Because the man was admitted under s3 MHA to a medium-secure unit, the CPS were reluctant to prosecute him at all.  After all, he’ll end up back in the same unit getting the same care by the same people, so what’s the point?!  This was despite his repeated incidents of drug-induced psychosis and his previous violent crimes.  To persuade the CPS, it took specifically worded representations about evidence, public interest, Code for Crown Prosecutors and the CPS’s own guidance on mentally disordered offenders, including an explanation of the benefits of a s37/41 order in cases like these.  Three lawyers later and it was then worth charging the man (with GBH with intent) and putting him through the criminal justice system – it also means, having been found responsible for a violent offence, he will be subject to MAPPA when he is released, to better manage any risks he poses and subject not just to release, but to ‘conditionally restricted release’.  In effect, these are licence conditions which allow him to be recalled to hospital, if needed.

He was found unfit to stand trial but pleaded ‘guilty’ the act done and was given a restricted hospital order.  None of this helps the police officer sleep or stops the flashbacks.

The most tragic thing about this story, is that it is not that unusual and most cops have got at least a few of these stories to tell.  I would argue that by bringing an understanding of MH and the MHA to bear on the case, I persuaded the CPS to charge.  In the long run, it better protects the public as this man will be subject to oversight by MAPPA when he is discharged from hospital and will be subject to recall by the Ministry of Justice if he does not comply with community treatment.  Had he not been prosecuted, he would not have had that scrutiny  – investigating cops need to know how to press these buttons.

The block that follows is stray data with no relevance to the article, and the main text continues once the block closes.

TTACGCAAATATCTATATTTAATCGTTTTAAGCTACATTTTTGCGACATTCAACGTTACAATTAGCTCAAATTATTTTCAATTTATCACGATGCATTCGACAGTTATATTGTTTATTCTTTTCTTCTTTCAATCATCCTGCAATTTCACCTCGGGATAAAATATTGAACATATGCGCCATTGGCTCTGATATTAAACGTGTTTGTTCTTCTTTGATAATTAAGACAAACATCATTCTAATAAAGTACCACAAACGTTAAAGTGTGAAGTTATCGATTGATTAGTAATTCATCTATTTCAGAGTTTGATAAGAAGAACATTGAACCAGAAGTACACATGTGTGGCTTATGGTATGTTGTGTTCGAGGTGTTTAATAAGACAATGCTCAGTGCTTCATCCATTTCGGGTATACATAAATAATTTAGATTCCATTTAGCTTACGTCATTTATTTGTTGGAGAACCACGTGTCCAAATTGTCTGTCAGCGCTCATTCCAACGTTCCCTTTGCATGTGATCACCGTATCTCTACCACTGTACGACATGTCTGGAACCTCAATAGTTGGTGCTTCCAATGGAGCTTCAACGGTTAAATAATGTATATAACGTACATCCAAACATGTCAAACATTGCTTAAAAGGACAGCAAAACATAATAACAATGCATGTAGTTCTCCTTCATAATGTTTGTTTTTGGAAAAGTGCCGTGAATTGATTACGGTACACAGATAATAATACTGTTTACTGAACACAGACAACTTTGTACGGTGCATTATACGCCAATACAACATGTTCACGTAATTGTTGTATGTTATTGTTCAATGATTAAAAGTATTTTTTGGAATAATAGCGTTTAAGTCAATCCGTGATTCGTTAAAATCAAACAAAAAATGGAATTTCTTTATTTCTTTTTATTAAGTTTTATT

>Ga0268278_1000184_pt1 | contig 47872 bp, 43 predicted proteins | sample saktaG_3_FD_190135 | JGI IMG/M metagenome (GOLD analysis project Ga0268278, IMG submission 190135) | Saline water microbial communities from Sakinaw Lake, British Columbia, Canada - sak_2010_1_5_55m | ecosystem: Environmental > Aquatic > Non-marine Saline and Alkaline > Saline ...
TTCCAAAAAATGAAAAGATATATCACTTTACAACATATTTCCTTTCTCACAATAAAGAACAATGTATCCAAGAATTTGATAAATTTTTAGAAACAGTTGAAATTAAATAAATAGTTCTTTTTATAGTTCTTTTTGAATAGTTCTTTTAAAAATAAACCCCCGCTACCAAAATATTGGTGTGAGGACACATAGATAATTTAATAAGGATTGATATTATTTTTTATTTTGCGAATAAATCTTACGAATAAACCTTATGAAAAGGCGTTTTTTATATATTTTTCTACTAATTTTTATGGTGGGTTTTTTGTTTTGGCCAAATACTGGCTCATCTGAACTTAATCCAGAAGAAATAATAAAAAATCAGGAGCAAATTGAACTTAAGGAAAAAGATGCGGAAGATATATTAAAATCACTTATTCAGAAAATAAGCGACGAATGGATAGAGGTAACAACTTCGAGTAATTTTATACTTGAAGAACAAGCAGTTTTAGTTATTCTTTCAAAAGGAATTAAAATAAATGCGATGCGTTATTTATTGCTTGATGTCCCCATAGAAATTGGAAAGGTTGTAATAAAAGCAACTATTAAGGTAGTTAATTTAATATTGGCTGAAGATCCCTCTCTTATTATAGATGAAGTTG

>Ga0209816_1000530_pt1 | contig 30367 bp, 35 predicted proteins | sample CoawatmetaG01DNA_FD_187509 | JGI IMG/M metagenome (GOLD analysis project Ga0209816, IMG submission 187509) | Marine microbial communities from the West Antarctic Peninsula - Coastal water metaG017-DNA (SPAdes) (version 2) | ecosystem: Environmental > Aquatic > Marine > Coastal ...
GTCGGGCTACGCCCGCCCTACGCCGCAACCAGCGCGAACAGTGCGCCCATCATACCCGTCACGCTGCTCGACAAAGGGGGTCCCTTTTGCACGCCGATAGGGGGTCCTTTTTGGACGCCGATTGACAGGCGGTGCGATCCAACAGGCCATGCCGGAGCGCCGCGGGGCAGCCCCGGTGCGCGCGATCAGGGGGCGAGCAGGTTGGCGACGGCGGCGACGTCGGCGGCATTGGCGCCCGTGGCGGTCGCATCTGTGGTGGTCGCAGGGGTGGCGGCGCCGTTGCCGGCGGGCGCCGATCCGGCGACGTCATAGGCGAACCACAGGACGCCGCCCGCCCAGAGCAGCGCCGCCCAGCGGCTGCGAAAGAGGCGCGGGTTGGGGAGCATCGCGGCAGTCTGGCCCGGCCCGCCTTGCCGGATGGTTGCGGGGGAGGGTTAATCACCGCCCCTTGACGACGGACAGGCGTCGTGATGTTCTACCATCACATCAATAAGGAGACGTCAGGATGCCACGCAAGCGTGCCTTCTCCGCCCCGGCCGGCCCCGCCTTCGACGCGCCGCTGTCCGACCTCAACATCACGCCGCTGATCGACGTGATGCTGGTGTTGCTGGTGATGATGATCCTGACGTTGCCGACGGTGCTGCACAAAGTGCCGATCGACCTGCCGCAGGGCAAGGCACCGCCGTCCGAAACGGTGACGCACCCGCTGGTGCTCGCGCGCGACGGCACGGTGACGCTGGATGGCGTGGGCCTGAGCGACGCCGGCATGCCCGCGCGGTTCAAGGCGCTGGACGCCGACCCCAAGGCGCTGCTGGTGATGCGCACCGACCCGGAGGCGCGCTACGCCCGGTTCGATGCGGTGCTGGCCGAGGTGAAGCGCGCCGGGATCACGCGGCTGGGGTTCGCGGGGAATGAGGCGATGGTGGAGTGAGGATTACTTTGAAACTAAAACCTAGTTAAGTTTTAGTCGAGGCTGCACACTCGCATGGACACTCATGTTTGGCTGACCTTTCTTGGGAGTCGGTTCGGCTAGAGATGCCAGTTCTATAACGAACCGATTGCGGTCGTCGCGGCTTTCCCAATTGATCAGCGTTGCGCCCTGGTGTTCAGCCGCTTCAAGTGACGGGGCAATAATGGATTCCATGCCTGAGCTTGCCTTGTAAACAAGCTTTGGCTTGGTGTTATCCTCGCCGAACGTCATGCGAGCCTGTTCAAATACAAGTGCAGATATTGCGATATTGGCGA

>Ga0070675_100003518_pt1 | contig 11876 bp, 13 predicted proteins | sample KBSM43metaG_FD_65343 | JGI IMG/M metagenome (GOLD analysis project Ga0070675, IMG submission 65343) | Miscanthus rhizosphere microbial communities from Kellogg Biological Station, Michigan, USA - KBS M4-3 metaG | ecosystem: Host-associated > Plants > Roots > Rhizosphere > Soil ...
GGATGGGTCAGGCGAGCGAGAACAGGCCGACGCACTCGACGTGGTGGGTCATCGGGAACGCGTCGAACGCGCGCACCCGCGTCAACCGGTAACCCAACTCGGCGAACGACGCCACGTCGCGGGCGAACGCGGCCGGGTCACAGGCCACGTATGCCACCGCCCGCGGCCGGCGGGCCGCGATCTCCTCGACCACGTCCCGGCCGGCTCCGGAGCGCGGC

10 thoughts on “True Story 2

  1. Why can he not be returned to North Africa? Why do I have to work to pay taxes to pay for his treatment. I am happy to pay for the treatment of the police officers but not for the disturbed of the restof the world. We cannot afford this kind of madness anymore, if we ever really could.

  2. I got slashed with a Stanley Knife when I had six months service. I got it in the face, had 36 stitches and lost teeth etc. I was off work for a month and was never given any such support either. I did get a memo a few months later slating me for not having my hat in the car with me though.

  3. Its always been cheaper to pay for the occasional police funeral than to adequately arm and protect police officers… True then and true now.

  4. I have often wondered how police officers work affects their families…… I haven’t. They may be held up as hero’s but they often make their families suffer appallingly. Of course so many take their families for granted. Sometimes members of their family become mentally ill because of their behaviour. I was regularly debriefed on the days events, murder, disembowlment with knives, shootings, rape………from the age of 8!
    Somehow it seems to me utterly ridiculous to expect the police to be useful. It is the disease purporting to be the cure.

    1. All I will say to that is that we should be extremely wary of turning personal experiences into generalisations about a large group of people, most of whom we’ve never met. It would be just as easy to find an officer who rarely if ever talks about their work at home.

      1. Everybody can feel if someone has had a stressful day, and the police are grim reapers. Often in a murder, the victims life has been ended in a sordid way, and the murderer has often destroyed their own life too. It is unrelenting depressing. Excuse me if I don’t celebrate:(
        There is something of a paradox in policing, that you seek to protect people from harm, yet the retribution delivered by the courts is as bad as the crime, you want to protect your family from the worst aspects of society yet you expose them daily to it. There is a serious risk of the exposure to criminality having a negative transformational effect on the police officer. What is more problematic is that they have to.maintain an appearance of exemplary behaviour. Many officers are being expected to.perform superhuman tasks I fear, with all the consequences.

  5. Well in the end it got so bad I two holes in my wrists to expose my radial arteries. I have suffered severe depression, have had multiple hospitalizations, and am on antidepressants for life. God knows why wives, partners and families put up with it…….!! Once the hero comes back from getting passed stupid, it was my mum who picked up the bits. Politeness prevents me from saying my true feelings!